*By Kristen Sullivan, Michelle Bachir, Kyle Tanger, David R. Novak and Jay Parekh
With climate change increasingly becoming a matter of concern for employees and environmentalists alike, companies can no longer ignore the issue. This primer from Deloitte serves as an FAQ for decision-makers to take stock of the climate change situation and make the right business decisions around it.
Addressing climate change has moved steadily higher on the corporate agenda. Even as more of the business community acknowledges the fundamentals—that the emission of greenhouse gases by humans is changing the climate in ways that are harmful to the planet and human societies—many also struggle to go beyond those basics. How harmful, exactly? How quickly must we act, and at what scale?
This primer aims to equip busy leaders with climate change knowledge so they can ask the right questions, prioritize the right areas, and make the right decisions.
Addressing climate change:
- starts with the basics of climate science;
- determines the potential impacts on the natural world and human societies;
- examines the potential risks of a changed climate to businesses in different sectors;
- assesses various stakeholders’ pressures and responds; and gets started with a plan.
If you’re already well on your way to addressing climate change in your own organization, great! We hope this primer helps you discover new, factual information that you’ll find useful. If you haven’t started to address your carbon emissions yet, this primer serves as your FAQ guide to go from awareness to action.
What is climate change and why is it happening?
Human actions, primarily burning fossil fuels but also deforestation and other activities, have resulted in a rapid increase in the concentration of greenhouse gases (GHG) in the atmosphere. GHGs, including carbon dioxide, methane, and nitrous oxide, trap heat close to the surface and cause global temperatures to rise. Since the industrial revolution, carbon dioxide concentrations have risen by more than 30%—currently 414 parts per million (ppm), up from 180–300 ppm historically (pre-industrial era). The result has been a global temperature increase of approximately 0.2 C per decade; today, mean surface temperatures are approximately 1.0 C (1.8 F) warmer than the pre-industrial period.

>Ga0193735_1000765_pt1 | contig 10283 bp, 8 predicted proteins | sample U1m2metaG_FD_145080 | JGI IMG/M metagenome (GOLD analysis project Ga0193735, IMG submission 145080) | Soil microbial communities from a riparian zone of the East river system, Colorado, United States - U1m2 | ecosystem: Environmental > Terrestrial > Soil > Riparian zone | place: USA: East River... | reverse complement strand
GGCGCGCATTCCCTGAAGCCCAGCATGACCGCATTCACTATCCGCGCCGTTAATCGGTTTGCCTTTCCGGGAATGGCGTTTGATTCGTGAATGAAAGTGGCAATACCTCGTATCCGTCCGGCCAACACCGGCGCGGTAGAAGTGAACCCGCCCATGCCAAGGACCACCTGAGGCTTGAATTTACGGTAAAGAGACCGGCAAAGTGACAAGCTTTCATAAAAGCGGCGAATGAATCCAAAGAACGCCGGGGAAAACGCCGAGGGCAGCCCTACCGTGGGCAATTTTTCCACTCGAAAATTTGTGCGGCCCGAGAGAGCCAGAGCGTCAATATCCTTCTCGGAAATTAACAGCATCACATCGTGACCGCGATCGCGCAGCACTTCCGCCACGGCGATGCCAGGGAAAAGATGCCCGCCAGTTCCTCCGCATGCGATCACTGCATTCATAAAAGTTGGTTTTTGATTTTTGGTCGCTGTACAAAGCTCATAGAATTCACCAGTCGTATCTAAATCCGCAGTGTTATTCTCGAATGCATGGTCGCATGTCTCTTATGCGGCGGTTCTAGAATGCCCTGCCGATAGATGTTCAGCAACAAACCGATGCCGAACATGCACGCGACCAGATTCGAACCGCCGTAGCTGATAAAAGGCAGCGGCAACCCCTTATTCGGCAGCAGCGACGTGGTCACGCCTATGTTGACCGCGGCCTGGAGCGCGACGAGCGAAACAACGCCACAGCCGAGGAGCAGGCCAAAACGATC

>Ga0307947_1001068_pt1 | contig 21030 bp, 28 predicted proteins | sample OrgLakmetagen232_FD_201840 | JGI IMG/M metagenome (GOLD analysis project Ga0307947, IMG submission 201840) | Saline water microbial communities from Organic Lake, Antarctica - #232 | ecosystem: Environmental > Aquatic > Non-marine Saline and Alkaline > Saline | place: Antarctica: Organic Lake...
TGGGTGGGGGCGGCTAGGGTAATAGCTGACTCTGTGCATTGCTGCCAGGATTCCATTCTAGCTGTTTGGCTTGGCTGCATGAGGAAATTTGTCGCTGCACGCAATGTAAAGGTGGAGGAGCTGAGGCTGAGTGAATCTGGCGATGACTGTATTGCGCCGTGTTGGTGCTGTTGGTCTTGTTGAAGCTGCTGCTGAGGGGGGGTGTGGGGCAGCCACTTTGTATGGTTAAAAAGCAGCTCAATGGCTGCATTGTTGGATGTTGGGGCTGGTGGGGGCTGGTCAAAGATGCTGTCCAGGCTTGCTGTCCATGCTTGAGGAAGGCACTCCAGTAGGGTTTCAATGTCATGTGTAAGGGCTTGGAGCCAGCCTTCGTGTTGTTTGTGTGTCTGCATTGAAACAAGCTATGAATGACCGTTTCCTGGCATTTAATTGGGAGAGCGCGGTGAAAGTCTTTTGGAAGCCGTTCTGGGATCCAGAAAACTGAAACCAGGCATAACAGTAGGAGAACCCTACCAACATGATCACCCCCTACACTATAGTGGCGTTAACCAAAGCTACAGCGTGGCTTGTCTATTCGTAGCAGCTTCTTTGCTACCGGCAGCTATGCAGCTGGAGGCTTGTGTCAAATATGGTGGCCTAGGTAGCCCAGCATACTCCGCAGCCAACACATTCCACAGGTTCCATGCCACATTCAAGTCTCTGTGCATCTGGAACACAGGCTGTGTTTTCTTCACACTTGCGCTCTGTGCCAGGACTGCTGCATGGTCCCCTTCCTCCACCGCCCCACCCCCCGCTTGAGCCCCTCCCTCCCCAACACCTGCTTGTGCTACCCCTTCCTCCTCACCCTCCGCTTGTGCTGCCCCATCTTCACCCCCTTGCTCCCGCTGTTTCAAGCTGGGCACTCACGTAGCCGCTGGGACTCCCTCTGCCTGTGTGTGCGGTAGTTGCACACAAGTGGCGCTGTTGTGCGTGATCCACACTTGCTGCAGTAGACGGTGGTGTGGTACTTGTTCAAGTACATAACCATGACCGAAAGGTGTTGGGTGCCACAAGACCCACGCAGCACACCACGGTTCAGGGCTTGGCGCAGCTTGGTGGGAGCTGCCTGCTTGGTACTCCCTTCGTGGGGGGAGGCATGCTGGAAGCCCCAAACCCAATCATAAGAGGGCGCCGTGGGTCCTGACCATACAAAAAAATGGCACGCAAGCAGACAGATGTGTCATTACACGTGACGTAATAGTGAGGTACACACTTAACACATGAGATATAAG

How sure are scientists about climate change?
Modeling the climate is highly complex, requiring an understanding of the interactions and feedback processes likely to occur across a wide range of Earth systems. Adding to the challenge, to the best of our knowledge, never before in the Earth’s history have carbon dioxide increases and attendant warming occurred as quickly as what we are experiencing today; we are truly in uncharted waters. Nevertheless, scientists’ climate models have been remarkably accurate at predicting global temperature rise (figure 2). Beyond temperature changes, scientists’ estimates have more often underestimated the speed and severity of the impacts of a changing climate (e.g., the melting of ice sheets). A range of climate tipping points that would create abrupt and irreversible changes—from the rapid collapse of ice sheets to permafrost thawing to the disruption of critical ocean currents—once thought to be extremely unlikely or only possible with a much warmer planet are now seen by many scientists as “too risky to bet against.”
Is it a big deal if temperatures are a few degrees warmer?
Climate change is already affecting many of the Earth’s natural systems. The frequency and severity of natural disasters—floods, hurricanes, fires, droughts, and more—are increasing and can be directly linked to this global phenomenon. Climate change is already happening. It also contributes to desertification, sea-level rise, ocean acidification, reduced air quality, rain pattern shifts, and loss of biodiversity. All of these changes can impact economies and human society in profound ways. Climate change is already a factor in more than 150,000 deaths annually across the globe, and it could create 143 million migrants by 2050. From 1980 to 2019, there was a fivefold increase in billion-dollar weather events in the United States.
Warmer, higher oceans and threats to cities: The oceans absorb excess carbon dioxide. Rising carbon dioxide concentrations lead to ocean acidification, which itself leads to the loss of ocean biodiversity. Higher surface water temperatures—which hit a record in 2019—result in oceans and other water bodies absorbing excess carbon dioxide. The thermal expansion of seawater erodes ice sheets and glaciers, contributing to further sea rise. Global sea levels rose about 8 inches in the last century. Predictions include a 0.46m rise in sea levels by 2100 (relative to 1986–2005 at 2 C warming). Rising seas put low-lying areas at risk and are a serious threat to cities and urban centers around the globe. Increased flooding seems guaranteed. Some cases may even result in environmental reclamation and total loss. Close to 150 million people across approximately 60,000 square kilometers of land area, and at least 136 megacities across the globe (such as New York City, Miami, Jakarta, and Mumbai) are at risk due to sea-level rise (at 2 C warming). The global economic costs just to cities from rising seas and flooding are predicted to amount to US$1 trillion over the next 30 years.
Read the full article at https://www2.deloitte.com/us/en/insights/topics/strategy/economic-impact-climate-change.html